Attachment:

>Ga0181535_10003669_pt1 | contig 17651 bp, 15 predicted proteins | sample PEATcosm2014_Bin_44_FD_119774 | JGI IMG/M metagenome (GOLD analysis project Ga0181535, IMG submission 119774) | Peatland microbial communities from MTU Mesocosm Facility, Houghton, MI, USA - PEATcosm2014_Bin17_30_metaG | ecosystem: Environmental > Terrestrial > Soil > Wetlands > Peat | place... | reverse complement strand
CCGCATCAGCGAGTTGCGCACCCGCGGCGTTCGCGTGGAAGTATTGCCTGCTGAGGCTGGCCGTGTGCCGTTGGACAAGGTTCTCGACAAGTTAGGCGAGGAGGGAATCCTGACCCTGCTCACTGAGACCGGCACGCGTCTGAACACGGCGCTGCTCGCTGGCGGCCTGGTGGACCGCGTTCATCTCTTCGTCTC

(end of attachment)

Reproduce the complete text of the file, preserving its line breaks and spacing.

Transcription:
>Ga0181535_10003669_pt1 | contig 17651 bp, 15 predicted proteins | sample PEATcosm2014_Bin_44_FD_119774 | JGI IMG/M metagenome (GOLD analysis project Ga0181535, IMG submission 119774) | Peatland microbial communities from MTU Mesocosm Facility, Houghton, MI, USA - PEATcosm2014_Bin17_30_metaG | ecosystem: Environmental > Terrestrial > Soil > Wetlands > Peat | place... | reverse complement strand
CCGCATCAGCGAGTTGCGCACCCGCGGCGTTCGCGTGGAAGTATTGCCTGCTGAGGCTGGCCGTGTGCCGTTGGACAAGGTTCTCGACAAGTTAGGCGAGGAGGGAATCCTGACCCTGCTCACTGAGACCGGCACGCGTCTGAACACGGCGCTGCTCGCTGGCGGCCTGGTGGACCGCGTTCATCTCTTCGTCTC